This project aims to strengthen collaborative research supporting pearl-industry-based livelihood opportunities in Fiji, Tonga and PNG, and help boost round-pearl exports.
- consolidation and expansion of the community-based spat collection program in Fiji
- half-pearl (mabé) production in Fiji and Tonga
- expansion of pearl and mother of pearl handicraft production by community and women’s groups in Fiji, Tonga and PNG
- evaluation of the economic and socio-economic impacts of pearl-based livelihood development in partner communities
Diverse employment and industry opportunities to grow
Pearl culture was introduced to atolls throughout French Polynesia during the 1980s and 1990s to address sociological problems, such as depopulation and unemployment. As a result, the industry is now worth around $180 million per annum and is second only to tourism as an export earner.
Importantly, pearl culture provides income generation opportunities at the community level. Individuals may be directly involved in pearl farming, pearl oyster supply to pearl farms, or associated handicraft industries that offer income generation opportunities.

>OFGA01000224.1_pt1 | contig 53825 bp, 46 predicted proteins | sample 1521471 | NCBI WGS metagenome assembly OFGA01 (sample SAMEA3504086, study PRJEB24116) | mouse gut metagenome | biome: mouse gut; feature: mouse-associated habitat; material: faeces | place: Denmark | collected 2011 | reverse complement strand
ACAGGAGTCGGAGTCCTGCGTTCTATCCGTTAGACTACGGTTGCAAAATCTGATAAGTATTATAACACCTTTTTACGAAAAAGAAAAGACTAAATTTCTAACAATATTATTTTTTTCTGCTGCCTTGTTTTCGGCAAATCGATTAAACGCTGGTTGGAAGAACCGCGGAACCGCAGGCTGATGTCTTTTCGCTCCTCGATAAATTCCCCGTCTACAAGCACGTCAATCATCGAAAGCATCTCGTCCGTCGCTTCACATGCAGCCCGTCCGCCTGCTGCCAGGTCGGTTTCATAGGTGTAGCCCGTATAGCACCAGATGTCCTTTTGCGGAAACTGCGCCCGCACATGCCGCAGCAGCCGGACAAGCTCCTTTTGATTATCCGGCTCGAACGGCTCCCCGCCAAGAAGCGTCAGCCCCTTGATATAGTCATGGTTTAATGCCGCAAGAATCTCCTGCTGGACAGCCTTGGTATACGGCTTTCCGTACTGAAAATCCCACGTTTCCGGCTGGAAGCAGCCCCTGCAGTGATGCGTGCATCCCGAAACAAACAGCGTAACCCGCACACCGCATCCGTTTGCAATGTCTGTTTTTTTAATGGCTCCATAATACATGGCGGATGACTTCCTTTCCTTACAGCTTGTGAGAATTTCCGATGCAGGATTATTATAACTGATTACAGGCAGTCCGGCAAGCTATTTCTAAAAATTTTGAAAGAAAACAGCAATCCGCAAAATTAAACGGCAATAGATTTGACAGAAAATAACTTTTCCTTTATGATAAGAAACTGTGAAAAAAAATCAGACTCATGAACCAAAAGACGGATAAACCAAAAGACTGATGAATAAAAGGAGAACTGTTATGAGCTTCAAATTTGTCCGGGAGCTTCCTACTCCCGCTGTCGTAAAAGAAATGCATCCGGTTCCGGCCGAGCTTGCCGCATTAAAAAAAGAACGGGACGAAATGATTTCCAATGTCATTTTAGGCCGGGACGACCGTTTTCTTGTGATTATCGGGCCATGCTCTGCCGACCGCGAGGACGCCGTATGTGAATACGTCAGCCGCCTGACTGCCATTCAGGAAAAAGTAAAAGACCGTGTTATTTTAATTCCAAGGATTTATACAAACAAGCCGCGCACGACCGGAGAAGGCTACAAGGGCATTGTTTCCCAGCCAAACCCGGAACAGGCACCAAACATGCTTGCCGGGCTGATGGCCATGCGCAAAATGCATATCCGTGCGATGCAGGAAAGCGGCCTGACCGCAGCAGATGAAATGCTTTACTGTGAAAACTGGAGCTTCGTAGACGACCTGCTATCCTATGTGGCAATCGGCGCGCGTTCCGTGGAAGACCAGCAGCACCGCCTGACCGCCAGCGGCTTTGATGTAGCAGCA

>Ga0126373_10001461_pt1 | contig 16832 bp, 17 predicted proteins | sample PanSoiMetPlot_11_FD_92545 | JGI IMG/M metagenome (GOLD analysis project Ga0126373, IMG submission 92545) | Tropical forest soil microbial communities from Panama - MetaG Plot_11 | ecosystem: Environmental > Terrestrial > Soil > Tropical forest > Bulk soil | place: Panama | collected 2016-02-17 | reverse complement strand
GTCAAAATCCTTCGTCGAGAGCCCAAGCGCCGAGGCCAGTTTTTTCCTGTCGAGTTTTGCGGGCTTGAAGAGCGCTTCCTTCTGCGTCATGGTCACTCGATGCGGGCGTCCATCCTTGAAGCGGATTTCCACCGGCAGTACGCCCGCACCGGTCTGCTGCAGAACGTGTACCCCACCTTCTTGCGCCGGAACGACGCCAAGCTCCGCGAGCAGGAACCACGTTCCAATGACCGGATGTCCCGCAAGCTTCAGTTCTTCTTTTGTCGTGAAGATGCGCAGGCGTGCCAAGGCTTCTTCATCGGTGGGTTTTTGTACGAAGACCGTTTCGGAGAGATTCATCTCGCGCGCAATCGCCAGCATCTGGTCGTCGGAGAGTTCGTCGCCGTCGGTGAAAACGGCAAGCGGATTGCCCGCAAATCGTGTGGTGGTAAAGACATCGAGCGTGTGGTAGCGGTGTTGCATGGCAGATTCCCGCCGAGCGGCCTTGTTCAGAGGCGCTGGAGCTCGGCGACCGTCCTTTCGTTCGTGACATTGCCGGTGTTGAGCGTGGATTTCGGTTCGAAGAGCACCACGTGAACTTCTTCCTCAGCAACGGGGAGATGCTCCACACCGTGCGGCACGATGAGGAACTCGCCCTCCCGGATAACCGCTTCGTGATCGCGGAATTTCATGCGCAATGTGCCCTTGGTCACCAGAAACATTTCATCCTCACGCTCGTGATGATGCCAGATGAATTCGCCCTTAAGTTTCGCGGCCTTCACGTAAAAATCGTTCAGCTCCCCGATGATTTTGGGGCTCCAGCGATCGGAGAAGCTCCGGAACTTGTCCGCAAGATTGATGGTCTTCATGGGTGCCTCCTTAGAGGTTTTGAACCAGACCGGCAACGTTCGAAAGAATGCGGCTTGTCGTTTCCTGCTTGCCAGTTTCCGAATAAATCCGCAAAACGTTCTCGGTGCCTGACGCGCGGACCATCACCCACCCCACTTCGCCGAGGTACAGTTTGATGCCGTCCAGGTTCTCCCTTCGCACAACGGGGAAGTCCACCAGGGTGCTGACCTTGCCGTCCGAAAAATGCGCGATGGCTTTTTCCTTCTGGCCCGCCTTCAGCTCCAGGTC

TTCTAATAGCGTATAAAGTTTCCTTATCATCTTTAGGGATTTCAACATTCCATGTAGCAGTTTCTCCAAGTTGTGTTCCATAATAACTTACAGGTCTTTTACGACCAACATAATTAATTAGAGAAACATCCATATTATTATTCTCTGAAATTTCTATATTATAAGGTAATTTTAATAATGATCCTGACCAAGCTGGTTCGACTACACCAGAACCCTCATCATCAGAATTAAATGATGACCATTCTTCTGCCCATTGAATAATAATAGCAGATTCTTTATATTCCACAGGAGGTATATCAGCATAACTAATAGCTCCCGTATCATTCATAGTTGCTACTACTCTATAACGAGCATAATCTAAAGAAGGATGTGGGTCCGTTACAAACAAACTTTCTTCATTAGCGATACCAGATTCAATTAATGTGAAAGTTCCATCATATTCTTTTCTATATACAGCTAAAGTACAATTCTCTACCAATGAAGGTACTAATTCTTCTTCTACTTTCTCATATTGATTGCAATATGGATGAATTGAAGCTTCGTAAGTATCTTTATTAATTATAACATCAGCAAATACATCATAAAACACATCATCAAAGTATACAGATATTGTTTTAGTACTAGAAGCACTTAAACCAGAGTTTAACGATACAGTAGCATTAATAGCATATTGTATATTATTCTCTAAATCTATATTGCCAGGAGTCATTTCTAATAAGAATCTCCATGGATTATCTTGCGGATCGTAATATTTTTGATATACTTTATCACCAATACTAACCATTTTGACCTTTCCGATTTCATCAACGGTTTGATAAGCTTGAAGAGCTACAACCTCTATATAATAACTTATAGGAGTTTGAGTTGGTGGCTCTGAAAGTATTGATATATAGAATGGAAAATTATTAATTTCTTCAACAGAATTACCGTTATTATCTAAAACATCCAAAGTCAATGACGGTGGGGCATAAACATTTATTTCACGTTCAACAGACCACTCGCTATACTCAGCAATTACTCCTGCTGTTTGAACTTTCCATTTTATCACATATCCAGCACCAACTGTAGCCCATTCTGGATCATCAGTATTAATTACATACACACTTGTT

The economic and community benefits brought by pearl culture in Polynesia have not yet been realised in the Western Pacific, although research is helping to turn this around. Recent technical advances in Fiji and Tonga have resulted in improved oyster supply to pearl farmers and provided greater opportunities. Local communities and small-scale farmers are also more active industry participants. And larger farming operations, as well as round-pearl exports, are expanding.
Livelihood opportunities arising from these advances include: farming round pearls; juvenile (‘spat’) collection; growing spat; mabè production; and producing retail-quality handicrafts. Despite these initial successes, pearl culture and associated activities are still at an early-development stage in partner countries.